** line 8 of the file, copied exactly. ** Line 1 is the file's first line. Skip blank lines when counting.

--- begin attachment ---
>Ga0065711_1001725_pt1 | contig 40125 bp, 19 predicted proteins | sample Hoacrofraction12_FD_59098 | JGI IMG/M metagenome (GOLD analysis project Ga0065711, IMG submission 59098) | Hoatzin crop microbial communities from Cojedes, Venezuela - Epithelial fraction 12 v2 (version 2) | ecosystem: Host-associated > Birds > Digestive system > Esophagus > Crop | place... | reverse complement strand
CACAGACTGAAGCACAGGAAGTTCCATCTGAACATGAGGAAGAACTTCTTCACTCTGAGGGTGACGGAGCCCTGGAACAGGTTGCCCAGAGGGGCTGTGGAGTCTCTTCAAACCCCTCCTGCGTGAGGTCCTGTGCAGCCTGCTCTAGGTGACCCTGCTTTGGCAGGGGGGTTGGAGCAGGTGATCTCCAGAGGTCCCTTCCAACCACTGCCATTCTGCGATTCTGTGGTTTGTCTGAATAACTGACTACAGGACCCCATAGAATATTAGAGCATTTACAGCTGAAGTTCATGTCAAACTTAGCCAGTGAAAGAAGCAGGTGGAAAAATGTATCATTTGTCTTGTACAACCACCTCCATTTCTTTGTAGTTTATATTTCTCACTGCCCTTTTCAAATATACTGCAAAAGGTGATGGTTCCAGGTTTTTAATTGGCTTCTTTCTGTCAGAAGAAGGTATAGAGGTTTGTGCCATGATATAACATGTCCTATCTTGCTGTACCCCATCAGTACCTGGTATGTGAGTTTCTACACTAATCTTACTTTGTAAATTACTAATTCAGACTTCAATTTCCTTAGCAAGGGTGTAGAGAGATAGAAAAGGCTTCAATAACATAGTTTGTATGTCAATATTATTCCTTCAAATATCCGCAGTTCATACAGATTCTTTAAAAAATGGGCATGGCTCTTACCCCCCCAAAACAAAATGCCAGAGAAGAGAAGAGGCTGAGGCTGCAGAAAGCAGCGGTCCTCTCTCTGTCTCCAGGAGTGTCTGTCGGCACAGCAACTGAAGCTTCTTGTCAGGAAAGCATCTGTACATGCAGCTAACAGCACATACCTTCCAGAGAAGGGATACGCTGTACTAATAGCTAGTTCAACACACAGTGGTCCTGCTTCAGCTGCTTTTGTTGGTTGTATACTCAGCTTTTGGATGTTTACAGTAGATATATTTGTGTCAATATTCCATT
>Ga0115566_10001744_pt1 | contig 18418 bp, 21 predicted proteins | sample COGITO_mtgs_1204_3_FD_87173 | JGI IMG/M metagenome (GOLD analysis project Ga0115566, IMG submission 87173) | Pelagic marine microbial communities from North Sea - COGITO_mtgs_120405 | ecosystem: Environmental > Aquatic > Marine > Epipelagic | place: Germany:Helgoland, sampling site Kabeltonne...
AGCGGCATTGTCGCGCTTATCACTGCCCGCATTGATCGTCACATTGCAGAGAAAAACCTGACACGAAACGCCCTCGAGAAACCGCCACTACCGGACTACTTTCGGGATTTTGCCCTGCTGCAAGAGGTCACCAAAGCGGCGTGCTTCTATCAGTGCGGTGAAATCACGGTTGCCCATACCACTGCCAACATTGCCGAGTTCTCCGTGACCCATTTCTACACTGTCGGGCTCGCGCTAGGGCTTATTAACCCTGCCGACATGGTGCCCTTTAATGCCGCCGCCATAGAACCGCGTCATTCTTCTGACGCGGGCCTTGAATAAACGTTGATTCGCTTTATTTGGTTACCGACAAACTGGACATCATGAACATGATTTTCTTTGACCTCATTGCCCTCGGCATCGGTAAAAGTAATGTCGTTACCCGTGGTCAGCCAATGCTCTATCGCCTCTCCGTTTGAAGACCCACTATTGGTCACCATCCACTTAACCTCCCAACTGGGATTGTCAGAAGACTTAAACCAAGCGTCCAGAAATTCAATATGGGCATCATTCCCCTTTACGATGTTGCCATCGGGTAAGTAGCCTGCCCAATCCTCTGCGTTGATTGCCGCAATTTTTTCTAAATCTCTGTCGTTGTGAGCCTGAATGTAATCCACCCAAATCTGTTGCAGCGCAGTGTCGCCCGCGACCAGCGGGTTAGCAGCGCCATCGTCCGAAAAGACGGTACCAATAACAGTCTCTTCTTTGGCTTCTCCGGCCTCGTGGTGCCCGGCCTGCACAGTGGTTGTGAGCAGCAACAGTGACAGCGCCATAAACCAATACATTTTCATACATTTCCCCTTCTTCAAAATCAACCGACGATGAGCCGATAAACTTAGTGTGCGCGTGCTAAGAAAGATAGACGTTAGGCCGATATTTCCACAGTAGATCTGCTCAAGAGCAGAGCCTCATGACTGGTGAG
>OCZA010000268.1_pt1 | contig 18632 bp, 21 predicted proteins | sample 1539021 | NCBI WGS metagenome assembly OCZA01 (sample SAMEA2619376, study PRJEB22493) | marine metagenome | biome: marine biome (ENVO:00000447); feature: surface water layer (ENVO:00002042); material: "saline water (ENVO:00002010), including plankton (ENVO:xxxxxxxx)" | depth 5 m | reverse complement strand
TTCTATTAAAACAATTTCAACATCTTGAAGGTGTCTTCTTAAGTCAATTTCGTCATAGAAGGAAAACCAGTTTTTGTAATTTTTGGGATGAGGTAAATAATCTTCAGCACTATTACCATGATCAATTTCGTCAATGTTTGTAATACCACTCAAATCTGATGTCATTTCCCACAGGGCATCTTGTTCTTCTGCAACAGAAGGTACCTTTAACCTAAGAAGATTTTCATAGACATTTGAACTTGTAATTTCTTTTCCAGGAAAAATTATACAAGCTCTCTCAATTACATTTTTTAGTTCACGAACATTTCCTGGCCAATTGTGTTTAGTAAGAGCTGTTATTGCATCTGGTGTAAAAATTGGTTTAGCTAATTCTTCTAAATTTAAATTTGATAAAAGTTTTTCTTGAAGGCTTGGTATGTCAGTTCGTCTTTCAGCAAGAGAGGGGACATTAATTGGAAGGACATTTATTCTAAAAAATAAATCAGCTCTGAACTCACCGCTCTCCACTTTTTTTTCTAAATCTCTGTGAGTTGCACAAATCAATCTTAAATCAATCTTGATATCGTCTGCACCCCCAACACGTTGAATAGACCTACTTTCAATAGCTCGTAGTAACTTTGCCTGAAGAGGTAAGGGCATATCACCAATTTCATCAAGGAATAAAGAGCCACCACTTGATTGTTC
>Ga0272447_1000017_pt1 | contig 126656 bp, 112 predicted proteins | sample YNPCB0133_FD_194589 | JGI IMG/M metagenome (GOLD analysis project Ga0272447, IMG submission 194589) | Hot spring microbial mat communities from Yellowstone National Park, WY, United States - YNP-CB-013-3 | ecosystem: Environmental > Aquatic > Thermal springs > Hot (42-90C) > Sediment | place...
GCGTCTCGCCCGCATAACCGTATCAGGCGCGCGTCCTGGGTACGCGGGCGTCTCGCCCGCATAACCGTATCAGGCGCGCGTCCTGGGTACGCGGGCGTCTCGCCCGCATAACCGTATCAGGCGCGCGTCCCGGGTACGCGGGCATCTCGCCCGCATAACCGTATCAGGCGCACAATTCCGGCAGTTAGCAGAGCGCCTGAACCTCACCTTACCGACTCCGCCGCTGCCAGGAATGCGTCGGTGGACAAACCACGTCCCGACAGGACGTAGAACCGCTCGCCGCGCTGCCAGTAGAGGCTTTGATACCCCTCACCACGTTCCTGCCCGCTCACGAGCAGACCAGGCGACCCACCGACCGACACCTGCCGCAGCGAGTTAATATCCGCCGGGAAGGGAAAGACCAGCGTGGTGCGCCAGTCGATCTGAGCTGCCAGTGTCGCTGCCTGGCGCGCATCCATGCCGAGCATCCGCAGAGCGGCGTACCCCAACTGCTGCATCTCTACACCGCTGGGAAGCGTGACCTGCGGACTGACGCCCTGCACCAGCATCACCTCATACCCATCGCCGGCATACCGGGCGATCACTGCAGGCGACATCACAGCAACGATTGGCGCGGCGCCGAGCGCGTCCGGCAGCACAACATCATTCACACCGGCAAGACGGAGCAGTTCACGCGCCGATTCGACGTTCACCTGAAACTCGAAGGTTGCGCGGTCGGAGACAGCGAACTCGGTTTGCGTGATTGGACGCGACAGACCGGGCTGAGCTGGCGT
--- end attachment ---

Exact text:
GCGTCTCGCCCGCATAACCGTATCAGGCGCGCGTCCTGGGTACGCGGGCGTCTCGCCCGCATAACCGTATCAGGCGCGCGTCCTGGGTACGCGGGCGTCTCGCCCGCATAACCGTATCAGGCGCGCGTCCCGGGTACGCGGGCATCTCGCCCGCATAACCGTATCAGGCGCACAATTCCGGCAGTTAGCAGAGCGCCTGAACCTCACCTTACCGACTCCGCCGCTGCCAGGAATGCGTCGGTGGACAAACCACGTCCCGACAGGACGTAGAACCGCTCGCCGCGCTGCCAGTAGAGGCTTTGATACCCCTCACCACGTTCCTGCCCGCTCACGAGCAGACCAGGCGACCCACCGACCGACACCTGCCGCAGCGAGTTAATATCCGCCGGGAAGGGAAAGACCAGCGTGGTGCGCCAGTCGATCTGAGCTGCCAGTGTCGCTGCCTGGCGCGCATCCATGCCGAGCATCCGCAGAGCGGCGTACCCCAACTGCTGCATCTCTACACCGCTGGGAAGCGTGACCTGCGGACTGACGCCCTGCACCAGCATCACCTCATACCCATCGCCGGCATACCGGGCGATCACTGCAGGCGACATCACAGCAACGATTGGCGCGGCGCCGAGCGCGTCCGGCAGCACAACATCATTCACACCGGCAAGACGGAGCAGTTCACGCGCCGATTCGACGTTCACCTGAAACTCGAAGGTTGCGCGGTCGGAGACAGCGAACTCGGTTTGCGTGATTGGACGCGACAGACCGGGCTGAGCTGGCGT